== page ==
Part 1: Mt. Jasper
My curiosity regarding Mt. Jasper was piqued after reading about the trail work done in 2011 by young workers in the Jobs After Graduation (JAG) program. Trail experts from AMC's Camp Dodge provided leadership and tools to assist the program participants with the rock staircases, improved drainage, and treadway definition on a mile-plus segment of trail leading to the ledges atop Mt. Jasper. This hiking trail is accessed from the Berlin High School's parking lot at the end of Madison Avenue. The blue-blazed trail is on the right immediately after entering the corridor for the snowmobile trail at the north end of the athletic field.
Upon reading some history about the Berlin, NH area, I learned that the Androscoggin River back in the day, was a massive highway for the Abenaki Indians. Mt. Jasper is a rich source of rhyolite which is a material that the Indians used as a substitute for flint in making tools and weapons. Evidence suggests that at least every few years and perhaps every season, the Abenaki would stop at Mt. Jasper to gather a supply of rhyolite.
And so, with that brief introduction, here are some details and photos about our trek to Mt. Jasper on 03-December. First of all, it must be stated that the hike to the ledges is extremely short, and very easy. Within 20 minutes of leaving the trailhead, we were standing atop the ledges!!
Speaking of the trailhead, you can see the ledges on Mt. Jasper as you begin your hike. The photo below shows the current-day view from the trailhead and it is juxtaposed with a similar photo taken (not by me) about 40 years ago. (Click HERE to link to the website location for the old photo.)
Regarding the views from the ledges on Mt. Jasper, as would be expected, there are views of downtown Berlin (as seen in the next photo).
Besides the cityscape views, there are other vistas which are very nice. One vista that I found particularly impressive was the extensive lineup of mountains in northern New Hampshire that can be seen from this location. This lineup is shown in the next photo. A portion of the Weeks Range is on the left and the twin-humped Percy Peaks is on the right.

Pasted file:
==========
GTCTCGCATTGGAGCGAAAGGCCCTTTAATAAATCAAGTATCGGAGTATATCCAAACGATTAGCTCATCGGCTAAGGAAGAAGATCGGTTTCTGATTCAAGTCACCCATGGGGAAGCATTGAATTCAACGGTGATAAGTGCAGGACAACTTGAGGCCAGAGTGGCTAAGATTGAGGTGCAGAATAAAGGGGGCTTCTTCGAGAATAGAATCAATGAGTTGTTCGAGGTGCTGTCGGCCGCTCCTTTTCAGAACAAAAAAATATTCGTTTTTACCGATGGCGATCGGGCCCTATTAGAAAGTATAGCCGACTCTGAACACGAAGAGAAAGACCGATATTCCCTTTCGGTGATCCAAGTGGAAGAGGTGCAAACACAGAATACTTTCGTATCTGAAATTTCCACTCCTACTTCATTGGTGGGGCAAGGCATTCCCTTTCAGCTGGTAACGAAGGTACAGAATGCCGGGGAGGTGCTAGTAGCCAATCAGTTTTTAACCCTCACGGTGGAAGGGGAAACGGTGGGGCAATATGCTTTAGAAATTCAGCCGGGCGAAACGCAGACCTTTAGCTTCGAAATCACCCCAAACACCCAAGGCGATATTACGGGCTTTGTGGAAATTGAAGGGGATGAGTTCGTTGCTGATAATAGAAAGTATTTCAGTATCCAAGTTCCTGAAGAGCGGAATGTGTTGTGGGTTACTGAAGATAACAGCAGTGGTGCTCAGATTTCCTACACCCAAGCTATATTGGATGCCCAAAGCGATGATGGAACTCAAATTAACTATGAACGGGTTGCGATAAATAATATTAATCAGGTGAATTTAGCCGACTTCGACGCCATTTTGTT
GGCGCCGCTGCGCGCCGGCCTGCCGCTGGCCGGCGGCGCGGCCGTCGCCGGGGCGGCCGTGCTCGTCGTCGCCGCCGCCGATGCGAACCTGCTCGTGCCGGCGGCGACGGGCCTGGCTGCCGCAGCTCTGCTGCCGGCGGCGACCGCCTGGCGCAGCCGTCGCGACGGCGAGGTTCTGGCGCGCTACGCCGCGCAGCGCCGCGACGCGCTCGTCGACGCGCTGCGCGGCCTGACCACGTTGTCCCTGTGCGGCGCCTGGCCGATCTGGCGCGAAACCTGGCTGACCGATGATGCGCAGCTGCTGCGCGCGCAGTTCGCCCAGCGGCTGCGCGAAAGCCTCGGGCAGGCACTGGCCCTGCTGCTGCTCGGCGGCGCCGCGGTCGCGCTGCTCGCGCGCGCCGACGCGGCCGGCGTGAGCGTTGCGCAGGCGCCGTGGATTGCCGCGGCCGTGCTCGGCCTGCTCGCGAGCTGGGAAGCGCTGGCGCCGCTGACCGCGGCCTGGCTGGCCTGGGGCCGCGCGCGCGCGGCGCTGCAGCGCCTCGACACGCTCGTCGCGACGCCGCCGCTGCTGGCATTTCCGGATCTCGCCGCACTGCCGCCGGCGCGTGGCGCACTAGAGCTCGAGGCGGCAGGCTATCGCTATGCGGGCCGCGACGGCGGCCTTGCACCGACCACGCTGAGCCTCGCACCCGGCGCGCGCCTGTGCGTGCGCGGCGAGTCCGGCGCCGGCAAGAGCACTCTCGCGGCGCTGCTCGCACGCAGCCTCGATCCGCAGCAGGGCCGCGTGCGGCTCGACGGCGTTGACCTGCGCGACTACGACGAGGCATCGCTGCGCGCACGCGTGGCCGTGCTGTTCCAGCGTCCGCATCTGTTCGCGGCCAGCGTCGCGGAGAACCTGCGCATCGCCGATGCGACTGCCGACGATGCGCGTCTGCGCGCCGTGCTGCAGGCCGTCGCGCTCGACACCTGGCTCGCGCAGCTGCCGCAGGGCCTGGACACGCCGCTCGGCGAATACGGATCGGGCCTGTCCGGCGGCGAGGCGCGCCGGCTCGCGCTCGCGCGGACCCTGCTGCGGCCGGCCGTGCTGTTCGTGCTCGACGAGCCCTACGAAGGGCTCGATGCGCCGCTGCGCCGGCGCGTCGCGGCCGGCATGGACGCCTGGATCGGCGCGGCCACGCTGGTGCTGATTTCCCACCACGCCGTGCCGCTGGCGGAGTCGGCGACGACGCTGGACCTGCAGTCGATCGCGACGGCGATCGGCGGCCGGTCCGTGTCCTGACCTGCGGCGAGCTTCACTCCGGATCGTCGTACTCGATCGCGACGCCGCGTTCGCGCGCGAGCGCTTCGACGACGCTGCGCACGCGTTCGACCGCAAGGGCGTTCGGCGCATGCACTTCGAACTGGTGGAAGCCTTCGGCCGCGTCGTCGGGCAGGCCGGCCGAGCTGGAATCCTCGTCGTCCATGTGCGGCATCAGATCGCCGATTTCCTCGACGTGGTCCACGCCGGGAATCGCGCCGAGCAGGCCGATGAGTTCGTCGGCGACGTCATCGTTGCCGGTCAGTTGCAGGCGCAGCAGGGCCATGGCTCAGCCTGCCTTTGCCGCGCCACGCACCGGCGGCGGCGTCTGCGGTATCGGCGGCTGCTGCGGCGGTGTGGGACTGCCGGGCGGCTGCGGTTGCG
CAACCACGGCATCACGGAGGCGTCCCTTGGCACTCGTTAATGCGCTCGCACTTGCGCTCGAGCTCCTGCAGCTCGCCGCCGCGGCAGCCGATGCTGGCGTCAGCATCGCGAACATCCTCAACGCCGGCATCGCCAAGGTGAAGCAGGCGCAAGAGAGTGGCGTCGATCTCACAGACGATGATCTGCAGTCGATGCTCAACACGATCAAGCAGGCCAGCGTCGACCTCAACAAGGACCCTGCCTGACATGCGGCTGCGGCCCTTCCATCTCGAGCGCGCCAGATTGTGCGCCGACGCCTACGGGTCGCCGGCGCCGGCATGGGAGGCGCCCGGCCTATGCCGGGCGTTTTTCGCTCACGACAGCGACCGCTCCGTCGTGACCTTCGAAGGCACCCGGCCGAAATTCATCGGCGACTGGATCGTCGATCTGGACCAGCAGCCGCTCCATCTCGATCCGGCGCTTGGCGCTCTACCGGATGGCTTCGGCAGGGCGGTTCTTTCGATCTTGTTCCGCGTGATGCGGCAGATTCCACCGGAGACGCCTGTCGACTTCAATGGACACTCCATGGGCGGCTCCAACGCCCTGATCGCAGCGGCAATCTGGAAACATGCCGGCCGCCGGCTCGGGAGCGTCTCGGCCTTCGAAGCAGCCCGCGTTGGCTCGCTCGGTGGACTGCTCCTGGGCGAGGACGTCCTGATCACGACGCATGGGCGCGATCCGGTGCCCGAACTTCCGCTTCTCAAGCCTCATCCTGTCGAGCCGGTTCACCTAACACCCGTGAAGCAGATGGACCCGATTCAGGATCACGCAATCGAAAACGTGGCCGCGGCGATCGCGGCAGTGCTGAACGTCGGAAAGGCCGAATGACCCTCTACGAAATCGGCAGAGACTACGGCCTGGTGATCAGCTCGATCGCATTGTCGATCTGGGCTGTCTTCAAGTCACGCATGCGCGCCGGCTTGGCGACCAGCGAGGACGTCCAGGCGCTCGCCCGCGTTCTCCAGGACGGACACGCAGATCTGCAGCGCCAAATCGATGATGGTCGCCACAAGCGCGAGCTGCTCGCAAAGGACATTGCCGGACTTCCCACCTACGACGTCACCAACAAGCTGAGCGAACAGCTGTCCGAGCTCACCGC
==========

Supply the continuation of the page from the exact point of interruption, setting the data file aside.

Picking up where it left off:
Another impressive view is seen looking eastward toward the Mahoosucs where Goose Eye Mountain is a very prominent feature (seen just beneath the small image of a hawk flying overhead). Just as a reminder, any photo can be enlarged by clicking on it.
The next photo also shows a portion of the Mahoosucs (far right background), along with a portion Mt. Jasper's attractive ledge in the foreground.
Part 2: Pine Mountain
Invariably, there is some new tidbit of information that is learned from every new hiking adventure. Here is what I learned as a result of this particular quest. While hiking the Pine Mountain Trail, Marty and I noticed sporadic white blazes on trees along the trail. They were faded, and there weren't many, but there were enough for us to take notice. We even joked about someone getting mixed-up and using the wrong paint color for blazing the trail.
After our hike, I read in AMC's White Mountain Guide that the Appalachian Trail (AT) once followed the same general corridor as the current-day Pine Mountain Trail, and thus I presume that this might explain the white blazes! I also did some snooping around on the Internet and came up with an article in the Conway Daily Sun that was written by Ed Parsons.
In this article Ed also mentions that the AT once followed the corridor of the current-day Pine Mountain Trail. As I understand it, when the AT followed this corridor, the Pine Link Trail did not terminate at Dolly Copp Road (as it does today). It continued northeasterly over Pine Mountain and down to the village of Gorham. The lower section of the former corridor of the Pine Link Trail is now known as the Pine Mountain Trail.
Shown below are a few snapshots that were taken during our hike.
View of Carter Range as seen from Chapel Rock
View of Chapel Rock and surrounding area (from spur path off the Pine Mountain Trail)
View of Carter Range as seen from the South Cliffs area of Pine Mountain
View of communication towers atop Pine Mountain (If you use your cell phone when hiking in this area of the White Mountains, chances are good that your signal passes through here!)
Trailhead Sign at the end of Promenade Street in Gorham (We squeezed every ounce of sunlight out of the day, and it was nearly dark by the time we arrived back at the car.)
To sum it up, I can think of little else to say other than something new often equals something good! Not only was it fun to experience the thrill of two new hiking adventures, but it was equally fun to learn new information about the areas where we hiked.